September 21, 2010 / 3:22 PM / 8 years ago

Porter Airlines flew fuller planes in August

* Aug load factor rises to 63.9 pct vs 52.5 pct

* Break-even load factor 49 pct

* From now will release monthly traffic figures

VANCOUVER, Sept 21 (Reuters) - Porter Airlines said on Tuesday it flew more passengers in August versus a year earlier as the small regional carrier started releasing monthly traffic statistics like its bigger Canadian rivals.

Porter said its load factor — the percentage of available seats filled with paying passengers — rose to 63.9 percent last month from 52.5 percent in August 2009.

“The improvements shown in 2010, particularly in the second half of the year, largely reflect a fully deployed 20-aircraft fleet as of this spring,” Porter President and Chief Executive Robert Deluce said in a statement.

Porter broke even at a load factor of 49 percent in 2009, Deluce said, a level much lower than its bigger industry rivals, Air Canada ACb.TO and WestJet Airlines Ltd (WJA.TO).

The lower load factor puts Porter “in a very good position for the rest of this year, given the type of numbers we are posting,” said Deluce, who founded the airline four years ago.

Porter said its available seat miles, the total number of seats it offered, rose 69 percent in August to 99.7 million.

Revenue passenger miles, calculated by multiplying numbers of passengers by distance flown, increased 105 percent to 63.7 million.

“Beginning a standard disclosure process summarizing our monthly traffic will help inform the market about Porter’s competitive positioning,” Deluce said.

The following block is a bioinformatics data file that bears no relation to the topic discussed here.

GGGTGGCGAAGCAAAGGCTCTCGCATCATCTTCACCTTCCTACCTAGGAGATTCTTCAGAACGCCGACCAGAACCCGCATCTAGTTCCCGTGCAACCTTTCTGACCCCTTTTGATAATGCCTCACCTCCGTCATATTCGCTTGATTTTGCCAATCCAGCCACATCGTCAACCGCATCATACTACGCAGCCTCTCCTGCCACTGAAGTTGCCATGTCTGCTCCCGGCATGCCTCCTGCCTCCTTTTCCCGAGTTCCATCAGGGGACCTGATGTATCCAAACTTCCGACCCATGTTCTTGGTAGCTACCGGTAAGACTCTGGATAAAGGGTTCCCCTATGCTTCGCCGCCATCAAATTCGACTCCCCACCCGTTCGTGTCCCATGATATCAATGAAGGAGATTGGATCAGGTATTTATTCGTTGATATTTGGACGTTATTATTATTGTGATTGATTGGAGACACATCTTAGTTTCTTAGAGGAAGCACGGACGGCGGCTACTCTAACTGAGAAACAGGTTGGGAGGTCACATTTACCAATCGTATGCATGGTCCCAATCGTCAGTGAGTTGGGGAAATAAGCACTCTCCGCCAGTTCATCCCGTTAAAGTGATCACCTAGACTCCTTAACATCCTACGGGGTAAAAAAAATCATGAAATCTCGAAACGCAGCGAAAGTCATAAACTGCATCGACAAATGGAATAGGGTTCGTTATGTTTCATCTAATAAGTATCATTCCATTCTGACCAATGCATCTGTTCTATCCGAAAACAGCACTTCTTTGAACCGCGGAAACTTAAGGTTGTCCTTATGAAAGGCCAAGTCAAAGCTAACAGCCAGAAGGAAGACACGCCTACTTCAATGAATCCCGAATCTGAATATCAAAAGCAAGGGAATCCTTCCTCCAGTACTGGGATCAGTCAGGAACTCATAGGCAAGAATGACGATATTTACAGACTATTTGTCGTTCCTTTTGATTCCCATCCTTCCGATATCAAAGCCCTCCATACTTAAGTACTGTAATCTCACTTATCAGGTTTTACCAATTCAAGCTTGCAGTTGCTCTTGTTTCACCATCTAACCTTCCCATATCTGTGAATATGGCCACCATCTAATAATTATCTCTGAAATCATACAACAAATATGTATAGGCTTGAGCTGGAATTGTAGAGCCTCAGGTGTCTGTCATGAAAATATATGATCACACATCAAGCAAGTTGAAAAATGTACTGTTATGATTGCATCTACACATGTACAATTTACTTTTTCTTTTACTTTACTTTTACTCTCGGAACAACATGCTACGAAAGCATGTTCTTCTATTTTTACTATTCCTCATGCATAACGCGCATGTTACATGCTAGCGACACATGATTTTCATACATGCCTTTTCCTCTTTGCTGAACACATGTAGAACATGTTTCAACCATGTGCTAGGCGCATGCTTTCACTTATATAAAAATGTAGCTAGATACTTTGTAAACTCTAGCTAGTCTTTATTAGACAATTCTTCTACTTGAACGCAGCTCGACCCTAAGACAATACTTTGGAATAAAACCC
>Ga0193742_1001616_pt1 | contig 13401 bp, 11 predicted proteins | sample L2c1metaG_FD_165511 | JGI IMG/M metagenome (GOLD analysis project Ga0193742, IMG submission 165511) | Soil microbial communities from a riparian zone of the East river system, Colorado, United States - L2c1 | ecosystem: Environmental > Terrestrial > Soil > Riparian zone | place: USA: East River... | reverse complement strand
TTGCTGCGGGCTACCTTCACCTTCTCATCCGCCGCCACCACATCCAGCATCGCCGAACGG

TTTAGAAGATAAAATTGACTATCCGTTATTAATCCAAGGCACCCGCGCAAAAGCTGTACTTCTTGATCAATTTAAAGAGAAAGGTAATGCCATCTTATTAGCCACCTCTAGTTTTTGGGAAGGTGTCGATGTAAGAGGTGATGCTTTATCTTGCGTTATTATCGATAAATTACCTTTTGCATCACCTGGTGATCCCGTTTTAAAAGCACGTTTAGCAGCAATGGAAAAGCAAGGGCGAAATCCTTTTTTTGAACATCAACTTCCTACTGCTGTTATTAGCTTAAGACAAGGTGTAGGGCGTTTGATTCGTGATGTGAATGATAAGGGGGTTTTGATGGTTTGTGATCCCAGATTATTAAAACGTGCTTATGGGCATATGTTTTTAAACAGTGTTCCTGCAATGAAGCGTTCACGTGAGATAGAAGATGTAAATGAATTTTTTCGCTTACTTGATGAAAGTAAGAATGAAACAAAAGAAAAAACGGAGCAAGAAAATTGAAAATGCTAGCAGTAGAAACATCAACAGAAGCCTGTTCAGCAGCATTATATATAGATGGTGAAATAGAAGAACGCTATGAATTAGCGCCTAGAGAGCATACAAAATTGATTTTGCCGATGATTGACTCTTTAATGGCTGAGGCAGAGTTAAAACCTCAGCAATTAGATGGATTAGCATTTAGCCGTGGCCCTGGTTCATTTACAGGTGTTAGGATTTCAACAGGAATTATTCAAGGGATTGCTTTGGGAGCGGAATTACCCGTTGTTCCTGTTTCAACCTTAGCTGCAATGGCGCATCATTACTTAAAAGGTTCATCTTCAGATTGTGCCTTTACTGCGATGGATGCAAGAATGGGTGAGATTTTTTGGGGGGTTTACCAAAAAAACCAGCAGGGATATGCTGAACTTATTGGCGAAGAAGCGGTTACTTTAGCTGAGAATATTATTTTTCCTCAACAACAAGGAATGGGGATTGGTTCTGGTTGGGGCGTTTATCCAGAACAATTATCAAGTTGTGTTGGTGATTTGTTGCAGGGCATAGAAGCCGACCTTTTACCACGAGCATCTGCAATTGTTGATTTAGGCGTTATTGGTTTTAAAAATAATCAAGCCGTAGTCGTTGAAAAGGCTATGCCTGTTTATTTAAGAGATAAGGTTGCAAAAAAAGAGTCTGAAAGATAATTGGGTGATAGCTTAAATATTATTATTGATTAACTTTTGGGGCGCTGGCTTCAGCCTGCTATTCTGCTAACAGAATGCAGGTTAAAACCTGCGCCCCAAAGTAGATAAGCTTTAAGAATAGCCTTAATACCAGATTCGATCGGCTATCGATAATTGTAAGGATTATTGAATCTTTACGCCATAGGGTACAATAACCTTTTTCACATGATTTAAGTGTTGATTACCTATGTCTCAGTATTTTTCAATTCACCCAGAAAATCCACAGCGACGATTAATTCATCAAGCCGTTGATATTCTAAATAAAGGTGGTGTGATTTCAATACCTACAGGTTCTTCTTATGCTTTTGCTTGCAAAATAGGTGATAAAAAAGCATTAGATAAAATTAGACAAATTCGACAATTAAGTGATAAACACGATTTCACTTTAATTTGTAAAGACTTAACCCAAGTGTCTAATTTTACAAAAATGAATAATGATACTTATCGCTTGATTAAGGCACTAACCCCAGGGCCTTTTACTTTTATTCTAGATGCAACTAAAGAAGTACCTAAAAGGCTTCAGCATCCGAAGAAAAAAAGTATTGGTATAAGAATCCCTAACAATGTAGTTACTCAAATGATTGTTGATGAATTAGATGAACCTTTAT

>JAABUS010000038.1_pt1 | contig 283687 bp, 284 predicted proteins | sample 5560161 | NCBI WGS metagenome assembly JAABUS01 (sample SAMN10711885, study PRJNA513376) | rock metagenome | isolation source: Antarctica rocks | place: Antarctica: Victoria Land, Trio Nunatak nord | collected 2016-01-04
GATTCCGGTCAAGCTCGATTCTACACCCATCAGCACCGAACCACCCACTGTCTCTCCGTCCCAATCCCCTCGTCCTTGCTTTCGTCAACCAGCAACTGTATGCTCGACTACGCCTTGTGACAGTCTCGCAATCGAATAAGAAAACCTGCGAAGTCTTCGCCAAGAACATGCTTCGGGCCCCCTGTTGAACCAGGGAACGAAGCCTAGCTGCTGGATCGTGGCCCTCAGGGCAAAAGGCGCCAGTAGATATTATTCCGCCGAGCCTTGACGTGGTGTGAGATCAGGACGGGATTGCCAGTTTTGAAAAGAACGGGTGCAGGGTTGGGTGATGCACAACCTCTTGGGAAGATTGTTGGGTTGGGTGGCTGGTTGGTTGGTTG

The carrier, which offers short-haul flights in Eastern Canada and into the United States, has been trying to raise its profile with investors as it considers an initial public offering.

Porter pulled a planned C$120 million ($116.5 million) IPO in June as investor appetite for new stock issues waned at a time of choppy equity markets. But Deluce has said an IPO is still an option, as are other forms of public financing.

The airline has created a loyal following among some in Toronto’s business community who like its universal business class service as well as the proximity of its airport hub, the Billy Bishop Toronto City Airport, to the downtown core.

The airport is on the lakefront just minutes away from Bay Street, compared with the 45-minute commute to the much larger Pearson International Airport, Air Canada’s main hub.

Despite its newness, Porter has started nipping at the heels of the country’s biggest airlines on routes in Eastern Canada, the busiest in the country.

Earlier this month, Air Canada reported a flat load factor of 86.8 percent for August while WestJet said its dipped to 82.2 percent from 84.5 percent a year ago. In general though, air travel demand has improved this year after a sharp slowdown last year during the recession.

$1=$1.03 Canadian Reporting by Nicole Mordant; editing by Rob Wilson

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